Even in ‘blue’ Illinois, pro-gun lobby is strong
It’s difficult to argue with an argument made by the Washington Post’s Greg Sargent shortly after news had broken of the mass murder at a Connecticut school.
“If today’s shooting doesn’t prompt action on guns,” Sargent wrote on his Twitter account, “then nothing ever will.”
You’d think that the shocking horror of 20 children and six adults murdered at that school by a crazed gunman using a semiautomatic assault rifle with high-capacity ammunition magazines would prompt some action, either nationally or at least locally.
But nationally, the NRA has almost completely embedded itself within the Republican Party and allied itself closely with congressional GOP leaders. As a result, when one of its own members (Gabby Giffords) was nearly killed during an Arizona mass murder by yet another crazed gunman, the U.S. Congress did little more than applaud her return to the chamber.
The NRA spent millions this year attempting to defeat President Obama and electing GOP congressional candidates. In Illinois, many, if not most, downstate Democrats actively seek the NRA’s backing, partially to help counter attacks that they are “too liberal” for their districts. Some of the most actively pro-gun politicians we have in this state are Democratic legislators from southern Illinois.
As downstate has tended to trend ever more conservative, Chicago Democratic legislative leaders, who have wanted to maintain their solid grip on power, have responded by not pressing too hard on the region’s most sensitive hot-button issues – and gun control ranks right up at the top of that list.
Senate President John Cullerton, one of the most ardent gun control proponents in the state, pledged time and again during this year’s campaign not to stand in the way of a concealed-carry floor vote in his chamber.
And while it may be difficult to contemplate this at the moment, by the time next year’s spring session gears up in earnest, that terrible Connecticut horror may well have faded from memory, as other mass shootings have in the past.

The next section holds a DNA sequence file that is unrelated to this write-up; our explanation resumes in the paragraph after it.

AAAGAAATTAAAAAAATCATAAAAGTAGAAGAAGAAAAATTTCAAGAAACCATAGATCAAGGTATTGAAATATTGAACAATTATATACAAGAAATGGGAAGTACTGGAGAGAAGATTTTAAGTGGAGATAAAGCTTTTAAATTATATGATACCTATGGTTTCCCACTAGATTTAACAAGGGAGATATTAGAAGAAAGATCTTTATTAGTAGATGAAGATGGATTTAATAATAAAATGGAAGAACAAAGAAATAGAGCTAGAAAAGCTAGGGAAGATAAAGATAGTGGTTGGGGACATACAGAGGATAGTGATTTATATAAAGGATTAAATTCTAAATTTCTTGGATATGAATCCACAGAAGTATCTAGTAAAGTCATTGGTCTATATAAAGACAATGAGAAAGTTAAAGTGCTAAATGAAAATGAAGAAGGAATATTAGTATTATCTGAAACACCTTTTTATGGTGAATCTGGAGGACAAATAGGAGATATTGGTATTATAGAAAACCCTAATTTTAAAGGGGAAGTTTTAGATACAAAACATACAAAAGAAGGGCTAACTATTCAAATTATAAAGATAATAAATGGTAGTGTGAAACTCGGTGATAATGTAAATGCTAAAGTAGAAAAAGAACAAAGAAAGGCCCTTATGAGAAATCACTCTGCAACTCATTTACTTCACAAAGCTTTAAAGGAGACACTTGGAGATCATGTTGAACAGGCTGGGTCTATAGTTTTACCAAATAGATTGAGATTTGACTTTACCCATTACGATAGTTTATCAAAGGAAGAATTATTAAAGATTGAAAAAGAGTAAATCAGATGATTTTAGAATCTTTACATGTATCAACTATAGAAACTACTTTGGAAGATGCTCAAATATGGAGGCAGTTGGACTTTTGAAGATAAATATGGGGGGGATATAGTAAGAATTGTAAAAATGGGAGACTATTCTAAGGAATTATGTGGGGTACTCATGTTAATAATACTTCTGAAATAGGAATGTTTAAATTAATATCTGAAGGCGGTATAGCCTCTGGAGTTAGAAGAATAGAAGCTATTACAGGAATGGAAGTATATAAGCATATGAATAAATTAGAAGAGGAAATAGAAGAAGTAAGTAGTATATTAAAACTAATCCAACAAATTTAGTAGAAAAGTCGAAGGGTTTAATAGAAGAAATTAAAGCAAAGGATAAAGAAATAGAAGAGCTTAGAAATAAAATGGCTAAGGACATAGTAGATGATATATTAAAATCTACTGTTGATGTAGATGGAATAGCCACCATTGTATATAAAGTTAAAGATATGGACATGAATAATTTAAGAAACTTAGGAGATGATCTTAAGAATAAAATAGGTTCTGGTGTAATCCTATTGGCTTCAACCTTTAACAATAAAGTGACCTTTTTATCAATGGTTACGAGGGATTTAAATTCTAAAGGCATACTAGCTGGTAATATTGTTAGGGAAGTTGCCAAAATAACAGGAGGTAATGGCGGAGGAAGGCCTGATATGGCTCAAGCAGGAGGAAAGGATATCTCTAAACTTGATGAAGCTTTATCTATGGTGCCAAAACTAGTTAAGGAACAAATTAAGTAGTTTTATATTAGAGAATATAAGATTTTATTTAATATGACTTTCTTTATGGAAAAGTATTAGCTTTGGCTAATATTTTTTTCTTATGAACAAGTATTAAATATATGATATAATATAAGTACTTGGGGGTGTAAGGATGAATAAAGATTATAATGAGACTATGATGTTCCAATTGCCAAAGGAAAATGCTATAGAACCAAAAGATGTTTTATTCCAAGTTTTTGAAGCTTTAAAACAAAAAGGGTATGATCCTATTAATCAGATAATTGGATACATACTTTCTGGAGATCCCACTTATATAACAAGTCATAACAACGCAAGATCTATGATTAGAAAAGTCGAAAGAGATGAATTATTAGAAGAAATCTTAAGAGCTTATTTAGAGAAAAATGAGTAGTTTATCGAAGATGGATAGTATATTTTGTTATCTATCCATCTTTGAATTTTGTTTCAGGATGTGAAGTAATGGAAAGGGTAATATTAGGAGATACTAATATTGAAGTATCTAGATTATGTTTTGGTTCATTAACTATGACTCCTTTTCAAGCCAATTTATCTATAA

The Poynter Institute posted a very helpful guide for journalists on its website not long after the Connecticut shooting. The guide included a reference to a 2011 University of Chicago study that found the number of households owning guns has declined from almost 50 percent in 1973 to just 32 percent in 2010. The study found that the number of actual gun owners had declined about 10 percent during the same period.
But even with declining gun ownership, far fewer people are in favor of tougher gun control laws than they were just 20 years ago. The Institute pointed to a Gallup article, which noted that 78 percent of Americans wanted to make laws “more strict” in 1990, compared to just 44 percent in 2010. In 1959, according to Gallup, 60 percent of Americans supported a ban on handgun possession by everyone not in law enforcement. By 2010, that was down to 29 percent.
According to Gallup, recent polling shows that 46 percent of Americans believe that the “federal government poses an immediate threat to the rights and freedoms of ordinary citizens,” which Gallup indicates could be driving the pro-gun sentiment.
Then again, an August poll taken for CNN showed that 57 percent of Americans wanted a ban on the sale of semiautomatic assault weapons, and 60 percent wanted a ban on high-capacity ammunition clips. Both of those items were used in Connecticut, plus bullets that are designed to break apart inside human bodies in order to do maximum damage.
But the Illinois State Rifle Association is in no mood to discuss any sort of compromise.
The group sent a statement to its members the Sunday after the shooting assuring them: “We will not be party to any sort of ‘compromise’ that limits free exercise of your 2nd Amendment rights nor limits the types or numbers of firearms that you may own. At this time, the only thing we’re really interested in discussing is the immediate passage of concealed carry in Illinois as per the recent court order.”
Clearly, any legislation that addresses this shooting will have to be passed over the strong opposition of the pro-gun groups. And if history is any guide, that will be extraordinarily difficult. Even in liberal, “blue” Illinois, gun control has been stymied for the past decade. It’s hard to see right now how that trend can be broken.